I met accidentally quite a remarkable person today. This was an encounter that makes you feel that the planet is so small and we are all brothers and sisters together.
Here's the story...
During the couple of weeks that preceded November 17th, 1973, Greek students led by a small team of courageous leaders, operating a low power radio station out of central Athens, representing the Athens Polytechnic School (of Engineers - Metsovion Polytechnic), have been heavily protesting the lack of civil freedoms, and demanded overthrowing of the colonel junta that kept the country under siege since April 21st, 1967. Scores of students barricaded themselves inside the Polytechnic while crowds assembled around the gates of the School at Patission street. The belief was that junta backed 'security forces' would not dare enter the campus (campus or church were very much the same in the spirit and belief of the Greeks). Little they knew...
During the night of November 17th, the CIA backed colonels brought in the tanks and entered the campus using their heavy armor; quite a few victims died in action then... young kids, driven by passion and undertaking heroic acts that their parents and other adults only wished for but never dared. “Youth was not made for pleasure, but for heroism.” (Paul Claudel)
The man I met today remembers that night like it happened yesterday. He is not a Greek himself and he was three thousand km away from the scene of action when it all happened. He was a student at the Engineering Faculty of the University of Leuven in Belgium (the oldest and greatest in the country to this day). He was also the vice president of the student union, with responsibility about their social and political activities. He told me he heard the news that same night it happened at Europe 1, a popular radio station at the time. It was late at night when it was reported; in a heartbeat he jumps on the phone and calls the rest of his Presidium members. Long story short, the lot meets within an hour and they start printing pamphlets and Greek flags. He smiled at the reminiscence of that first hour as they had no clue what a Greek flag looked like and had to wake-up a Greek student, after speculating all sorts of things about flag shapes and colors (the Google boys were not even born by then). They stayed up all night preparing next day's actions. Next morning, early on, someone from the lot was sent to serve a sort of Russian cocktail to the Greek Consulate (I think it was Molotov's recipe they used) and later the same day they appear with other demonstrators at the Greek Embassy in Brussels, protesting about the tragic incidents. Within 24 hours they managed to mobilize the remaining student communities in the country and next thing happening, a national student protest strike takes place. Radio news and TV covered their actions and even reps from neighboring countries contacted them for organizing something much larger. "We started the movement for the fall of the junta" he boasts to me proudly!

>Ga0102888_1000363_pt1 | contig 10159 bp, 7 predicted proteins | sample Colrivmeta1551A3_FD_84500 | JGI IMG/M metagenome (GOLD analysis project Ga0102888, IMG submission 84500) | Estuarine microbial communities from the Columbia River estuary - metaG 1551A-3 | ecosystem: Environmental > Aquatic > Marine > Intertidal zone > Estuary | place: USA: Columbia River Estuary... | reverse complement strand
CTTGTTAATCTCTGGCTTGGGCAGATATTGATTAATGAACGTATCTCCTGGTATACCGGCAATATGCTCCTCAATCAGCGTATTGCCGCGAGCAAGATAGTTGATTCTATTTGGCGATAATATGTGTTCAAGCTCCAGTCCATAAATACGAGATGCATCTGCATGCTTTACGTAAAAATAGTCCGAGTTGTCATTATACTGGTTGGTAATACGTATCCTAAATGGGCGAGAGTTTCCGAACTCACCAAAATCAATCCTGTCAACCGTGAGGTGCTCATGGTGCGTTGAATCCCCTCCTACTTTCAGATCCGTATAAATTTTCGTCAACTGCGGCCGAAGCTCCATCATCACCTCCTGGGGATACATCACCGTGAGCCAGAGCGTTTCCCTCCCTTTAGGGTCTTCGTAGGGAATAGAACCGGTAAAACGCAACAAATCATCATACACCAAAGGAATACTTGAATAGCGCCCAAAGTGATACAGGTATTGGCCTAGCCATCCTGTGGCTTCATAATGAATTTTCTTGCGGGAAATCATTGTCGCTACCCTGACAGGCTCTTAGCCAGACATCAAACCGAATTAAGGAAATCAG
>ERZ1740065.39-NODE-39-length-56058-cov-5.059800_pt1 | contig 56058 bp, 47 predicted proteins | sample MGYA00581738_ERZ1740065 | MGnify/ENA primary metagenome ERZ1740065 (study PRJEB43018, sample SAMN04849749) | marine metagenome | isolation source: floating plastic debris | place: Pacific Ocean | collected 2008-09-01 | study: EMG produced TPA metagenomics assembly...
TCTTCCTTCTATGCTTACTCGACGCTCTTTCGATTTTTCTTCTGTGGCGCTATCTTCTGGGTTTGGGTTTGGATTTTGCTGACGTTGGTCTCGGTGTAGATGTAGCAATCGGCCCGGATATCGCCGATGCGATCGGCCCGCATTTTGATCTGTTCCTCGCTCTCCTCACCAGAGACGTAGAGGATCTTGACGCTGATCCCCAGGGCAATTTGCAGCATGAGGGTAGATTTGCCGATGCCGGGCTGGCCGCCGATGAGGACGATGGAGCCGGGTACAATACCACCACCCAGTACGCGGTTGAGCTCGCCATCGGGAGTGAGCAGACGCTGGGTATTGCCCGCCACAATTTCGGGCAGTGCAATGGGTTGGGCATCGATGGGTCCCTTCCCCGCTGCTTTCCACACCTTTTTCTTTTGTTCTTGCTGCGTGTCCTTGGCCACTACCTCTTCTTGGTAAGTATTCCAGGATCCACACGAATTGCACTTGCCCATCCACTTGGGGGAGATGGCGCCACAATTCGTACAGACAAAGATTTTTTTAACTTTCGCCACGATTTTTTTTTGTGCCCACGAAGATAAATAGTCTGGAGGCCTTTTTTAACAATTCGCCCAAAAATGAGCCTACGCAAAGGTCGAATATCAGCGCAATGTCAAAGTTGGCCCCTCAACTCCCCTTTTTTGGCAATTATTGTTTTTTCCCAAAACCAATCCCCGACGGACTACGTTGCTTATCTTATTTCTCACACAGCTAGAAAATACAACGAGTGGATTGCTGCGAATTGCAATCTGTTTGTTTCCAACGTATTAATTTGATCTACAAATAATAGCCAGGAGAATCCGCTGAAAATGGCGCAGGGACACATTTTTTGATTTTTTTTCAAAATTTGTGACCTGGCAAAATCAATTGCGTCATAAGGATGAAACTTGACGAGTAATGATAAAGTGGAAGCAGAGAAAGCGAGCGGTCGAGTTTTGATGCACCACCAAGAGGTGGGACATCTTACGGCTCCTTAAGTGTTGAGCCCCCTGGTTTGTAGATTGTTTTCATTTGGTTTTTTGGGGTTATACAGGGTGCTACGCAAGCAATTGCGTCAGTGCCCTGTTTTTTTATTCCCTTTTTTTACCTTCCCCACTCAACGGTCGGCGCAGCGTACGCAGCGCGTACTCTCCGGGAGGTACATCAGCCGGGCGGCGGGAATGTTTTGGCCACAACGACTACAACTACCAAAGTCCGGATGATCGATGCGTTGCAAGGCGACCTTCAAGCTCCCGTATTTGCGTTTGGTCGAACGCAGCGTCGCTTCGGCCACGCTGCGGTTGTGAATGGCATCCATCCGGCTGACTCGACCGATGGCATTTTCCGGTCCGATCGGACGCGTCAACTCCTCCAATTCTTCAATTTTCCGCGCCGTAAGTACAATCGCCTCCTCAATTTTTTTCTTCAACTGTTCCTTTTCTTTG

I felt emotional shivering thru my entire body. The man, in his fifties, was overtaken by the passion and flame of 35 years ago. His eyes shining... "I just couldn't take the thing was happening at our backdoor, especially in a country that gave us the miracle of democracy", he tells me. "Did you ever visit the place afterwards?" I asked... "Did you ever see the Metsovion gate after the tanks ran over it?". "No" he said, his look expressing a form of nostalgia and a desire to just go and do that. Then with a bright smile, he says. "Maybe I've got to do just that... re-assemble all the members of my Presidium and organize a venue to the holy site. It would be the 35th anniversary next year... a good time to go and visit them", he says... "Could you help me do that? It would be nice to meet the heroes that we were fighting for in those days".
I felt a mission in life to respond to that with all I could. I am appealing to the folks of my generation who were part of those events and lived them from a close distance... If you have any ideas, please help me out. We need to help these romantics, Byron fighters, to come and visit the action fields of Nov 17th. We definitely need to do that, out of respect for what they did and to show our appreciation to them and our traditional philoxenia (love for strangers who visit us).